If you and your spouse are both spontaneous… well, you’re probably having sex all the time. Congrats!

If you are spontaneous and your spouse is responsive:

  • Don’t judge your responsive spouse for not being spontaneous.
  • Learn how to elicit sexual response from your spouse and recognize when she is getting turned on.
  • Be enthusiastic and persistent with initiation; don’t get frustrated that you initiate most of the time.

If you are responsive and your spouse is spontaneous:

  • Don’t judge your spontaneous spouse for not being responsive.
  • When your spontaneous spouse initiates sex, don’t immediately see it as an annoyance or distraction! Give your mind a body a chance to respond.
  • Learn to recognize your own arousal when your mind and body respond to your spouse’s initiation. It may not be obvious.

If you and your spouse are both responsive, you’re going to need to be extra intentional. Try one of our sex games or the random foreplay generator to initiate sex when you’ve got time, even if neither of you is particularly in the mood. Once you get started, you can both respond to the heat generated by the game!

Do you have any experiences to share? Any advice? Leave a comment!

6 comments

  1. This is a great way to help marriages with mismatched sex drives understand each other. As you have stressed, the most important facet of being different from your spouse is to accept your differences. We aren’t meant to be clones of each other. The goal is to think together not think alike! I also think that figuring out the marriage bed of a mismatched marriage is the place where most personal growth in a marriage happens. Even though the initial issue revolves around sex, the solution flows out to touch all areas of your marriage where you experience differences. Being different isn’t bad, it’s actually good. I find our differences round out our marriage and make it more whole and fulfilling. He’s spontaneous and I’m not. But, by trying to be more spontaneous, I become more flexible and able roll with things when life gets bumpy. Thanks for this! Great help for understanding your spouse!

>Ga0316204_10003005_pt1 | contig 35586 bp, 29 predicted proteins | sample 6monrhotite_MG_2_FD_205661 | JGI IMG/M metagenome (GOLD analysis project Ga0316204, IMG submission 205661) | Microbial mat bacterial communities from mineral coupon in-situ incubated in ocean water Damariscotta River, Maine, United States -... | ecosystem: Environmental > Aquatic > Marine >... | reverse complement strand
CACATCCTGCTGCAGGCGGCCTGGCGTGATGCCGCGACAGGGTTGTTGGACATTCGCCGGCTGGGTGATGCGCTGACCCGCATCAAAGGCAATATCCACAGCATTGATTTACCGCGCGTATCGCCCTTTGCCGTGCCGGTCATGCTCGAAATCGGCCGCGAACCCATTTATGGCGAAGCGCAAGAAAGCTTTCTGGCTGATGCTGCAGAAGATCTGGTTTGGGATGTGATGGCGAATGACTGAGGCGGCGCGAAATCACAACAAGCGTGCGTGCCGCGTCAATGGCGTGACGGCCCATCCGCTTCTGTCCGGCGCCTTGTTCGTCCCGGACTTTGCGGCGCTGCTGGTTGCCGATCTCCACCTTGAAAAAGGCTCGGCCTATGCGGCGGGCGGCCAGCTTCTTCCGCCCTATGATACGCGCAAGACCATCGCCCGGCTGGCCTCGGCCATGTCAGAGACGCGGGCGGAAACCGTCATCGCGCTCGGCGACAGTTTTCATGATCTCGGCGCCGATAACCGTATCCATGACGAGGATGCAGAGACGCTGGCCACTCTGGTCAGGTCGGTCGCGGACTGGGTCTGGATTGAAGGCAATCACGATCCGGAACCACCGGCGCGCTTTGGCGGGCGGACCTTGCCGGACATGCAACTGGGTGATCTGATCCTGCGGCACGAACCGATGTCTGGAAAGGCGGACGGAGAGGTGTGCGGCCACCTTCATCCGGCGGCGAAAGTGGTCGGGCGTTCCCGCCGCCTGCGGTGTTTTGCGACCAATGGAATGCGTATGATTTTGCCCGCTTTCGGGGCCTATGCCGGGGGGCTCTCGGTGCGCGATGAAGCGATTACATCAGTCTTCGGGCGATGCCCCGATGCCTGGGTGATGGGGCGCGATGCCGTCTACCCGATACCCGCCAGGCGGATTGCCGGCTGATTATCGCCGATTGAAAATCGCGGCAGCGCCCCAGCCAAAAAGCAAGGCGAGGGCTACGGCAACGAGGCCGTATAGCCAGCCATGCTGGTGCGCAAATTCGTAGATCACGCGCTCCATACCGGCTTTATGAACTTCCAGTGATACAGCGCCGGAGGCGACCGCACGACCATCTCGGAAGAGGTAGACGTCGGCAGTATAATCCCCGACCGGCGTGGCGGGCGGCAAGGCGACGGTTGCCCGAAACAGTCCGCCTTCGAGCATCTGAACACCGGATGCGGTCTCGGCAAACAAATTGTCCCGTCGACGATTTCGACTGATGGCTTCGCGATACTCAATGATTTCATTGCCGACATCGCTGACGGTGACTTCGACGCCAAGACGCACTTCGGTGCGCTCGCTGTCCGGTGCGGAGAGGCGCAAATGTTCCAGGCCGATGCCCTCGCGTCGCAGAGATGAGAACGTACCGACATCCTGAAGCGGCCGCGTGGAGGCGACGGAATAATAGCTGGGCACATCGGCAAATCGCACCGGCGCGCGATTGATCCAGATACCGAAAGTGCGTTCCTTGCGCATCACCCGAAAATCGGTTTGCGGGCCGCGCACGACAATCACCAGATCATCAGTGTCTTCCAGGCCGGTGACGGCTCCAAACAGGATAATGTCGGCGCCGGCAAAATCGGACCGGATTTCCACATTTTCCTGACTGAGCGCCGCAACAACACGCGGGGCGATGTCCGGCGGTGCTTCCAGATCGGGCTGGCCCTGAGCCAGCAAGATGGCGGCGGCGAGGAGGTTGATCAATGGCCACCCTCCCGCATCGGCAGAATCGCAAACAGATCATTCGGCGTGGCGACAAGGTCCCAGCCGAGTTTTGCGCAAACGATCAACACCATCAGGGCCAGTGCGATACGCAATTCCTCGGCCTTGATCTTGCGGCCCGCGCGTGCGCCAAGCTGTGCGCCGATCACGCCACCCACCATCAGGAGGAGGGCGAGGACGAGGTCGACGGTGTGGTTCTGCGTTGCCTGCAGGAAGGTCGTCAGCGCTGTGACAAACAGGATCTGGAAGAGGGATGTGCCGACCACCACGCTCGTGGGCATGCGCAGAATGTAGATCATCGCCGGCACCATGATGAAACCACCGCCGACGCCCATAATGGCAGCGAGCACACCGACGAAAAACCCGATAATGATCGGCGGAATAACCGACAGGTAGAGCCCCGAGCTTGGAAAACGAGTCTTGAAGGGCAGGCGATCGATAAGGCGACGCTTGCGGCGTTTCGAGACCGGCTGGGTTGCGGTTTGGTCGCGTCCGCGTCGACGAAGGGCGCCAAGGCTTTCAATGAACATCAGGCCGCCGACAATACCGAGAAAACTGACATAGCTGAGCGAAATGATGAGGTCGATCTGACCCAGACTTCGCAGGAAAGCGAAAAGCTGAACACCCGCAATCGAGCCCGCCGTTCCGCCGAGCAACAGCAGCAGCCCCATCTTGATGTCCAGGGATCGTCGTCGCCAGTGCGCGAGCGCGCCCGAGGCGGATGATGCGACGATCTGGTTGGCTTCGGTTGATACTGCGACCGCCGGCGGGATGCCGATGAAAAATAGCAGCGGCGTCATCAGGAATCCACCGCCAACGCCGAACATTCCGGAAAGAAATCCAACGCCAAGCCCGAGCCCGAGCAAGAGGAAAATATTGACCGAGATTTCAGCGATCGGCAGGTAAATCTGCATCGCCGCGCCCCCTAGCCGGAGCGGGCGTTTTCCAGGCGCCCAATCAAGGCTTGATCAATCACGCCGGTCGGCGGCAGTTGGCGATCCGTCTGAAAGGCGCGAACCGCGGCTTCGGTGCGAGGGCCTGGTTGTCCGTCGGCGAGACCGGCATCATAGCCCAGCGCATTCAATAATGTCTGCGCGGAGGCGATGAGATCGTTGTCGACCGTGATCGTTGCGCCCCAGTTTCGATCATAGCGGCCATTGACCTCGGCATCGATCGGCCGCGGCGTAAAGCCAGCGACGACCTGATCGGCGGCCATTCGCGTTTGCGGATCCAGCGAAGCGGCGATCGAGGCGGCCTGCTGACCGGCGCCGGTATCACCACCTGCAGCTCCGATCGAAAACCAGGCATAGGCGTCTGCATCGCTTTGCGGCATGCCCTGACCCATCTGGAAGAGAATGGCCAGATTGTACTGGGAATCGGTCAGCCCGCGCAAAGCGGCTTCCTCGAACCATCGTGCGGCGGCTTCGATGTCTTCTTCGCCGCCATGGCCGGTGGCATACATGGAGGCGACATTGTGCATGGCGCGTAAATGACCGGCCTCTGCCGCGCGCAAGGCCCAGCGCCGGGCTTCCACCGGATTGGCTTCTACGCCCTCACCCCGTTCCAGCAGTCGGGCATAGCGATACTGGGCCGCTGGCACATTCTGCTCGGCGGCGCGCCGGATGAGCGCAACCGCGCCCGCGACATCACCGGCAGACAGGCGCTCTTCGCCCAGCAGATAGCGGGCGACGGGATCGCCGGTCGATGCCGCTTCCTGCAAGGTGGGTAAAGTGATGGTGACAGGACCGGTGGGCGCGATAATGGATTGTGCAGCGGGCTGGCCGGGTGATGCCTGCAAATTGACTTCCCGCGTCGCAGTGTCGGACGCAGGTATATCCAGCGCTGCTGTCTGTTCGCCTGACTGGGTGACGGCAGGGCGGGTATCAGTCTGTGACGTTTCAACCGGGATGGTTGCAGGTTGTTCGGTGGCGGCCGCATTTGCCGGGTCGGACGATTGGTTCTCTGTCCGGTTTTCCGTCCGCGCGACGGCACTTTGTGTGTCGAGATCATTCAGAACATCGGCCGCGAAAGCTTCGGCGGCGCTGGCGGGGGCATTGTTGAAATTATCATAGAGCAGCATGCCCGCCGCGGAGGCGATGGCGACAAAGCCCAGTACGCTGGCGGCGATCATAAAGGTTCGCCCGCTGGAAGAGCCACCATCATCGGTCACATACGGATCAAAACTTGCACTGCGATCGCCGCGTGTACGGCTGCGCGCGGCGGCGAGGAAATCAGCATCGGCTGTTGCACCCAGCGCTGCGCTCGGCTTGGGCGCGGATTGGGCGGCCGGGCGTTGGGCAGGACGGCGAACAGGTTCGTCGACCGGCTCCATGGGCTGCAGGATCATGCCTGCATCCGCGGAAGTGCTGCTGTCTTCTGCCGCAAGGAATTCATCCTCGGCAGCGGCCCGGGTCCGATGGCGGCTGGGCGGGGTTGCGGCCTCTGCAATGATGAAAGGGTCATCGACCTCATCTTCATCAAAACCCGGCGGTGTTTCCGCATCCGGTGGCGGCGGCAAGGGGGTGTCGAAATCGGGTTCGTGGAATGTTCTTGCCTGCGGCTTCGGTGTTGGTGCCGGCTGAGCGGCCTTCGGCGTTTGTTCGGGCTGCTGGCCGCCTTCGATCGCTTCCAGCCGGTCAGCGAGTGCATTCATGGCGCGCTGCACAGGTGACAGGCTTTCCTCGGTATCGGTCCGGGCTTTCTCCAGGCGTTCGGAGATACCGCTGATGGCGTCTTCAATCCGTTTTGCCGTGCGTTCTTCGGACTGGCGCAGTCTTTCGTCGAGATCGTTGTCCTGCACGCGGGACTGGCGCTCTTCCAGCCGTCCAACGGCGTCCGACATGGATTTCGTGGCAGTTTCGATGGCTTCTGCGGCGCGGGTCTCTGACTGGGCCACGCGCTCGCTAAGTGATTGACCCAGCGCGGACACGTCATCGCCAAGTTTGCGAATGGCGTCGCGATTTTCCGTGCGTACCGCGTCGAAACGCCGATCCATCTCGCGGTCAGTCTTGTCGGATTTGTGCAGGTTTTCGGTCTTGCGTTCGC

1. Thanks, I agree. It can sure be difficult to understand someone who thinks differently than you, and it’s easy to be judgmental or critical rather than seeking to understand.

    2. Bonny,

      “This is a great way to help marriages with mismatched sex drives understand each other. As you have stressed, the most important facet of being different from your spouse is to accept your differences.”

      You have stated the subject about differences beautifully. I will go one step farther and say that freedom becomes more apparent when we as spouses do not try to change our spouse or even coveting someone else’s marriage bed (e.g. Christian married couples who have vibrant sex drives while our spouses do not). God worked with me a long time to see how my coveting was sin and that I can be content where her sex drive.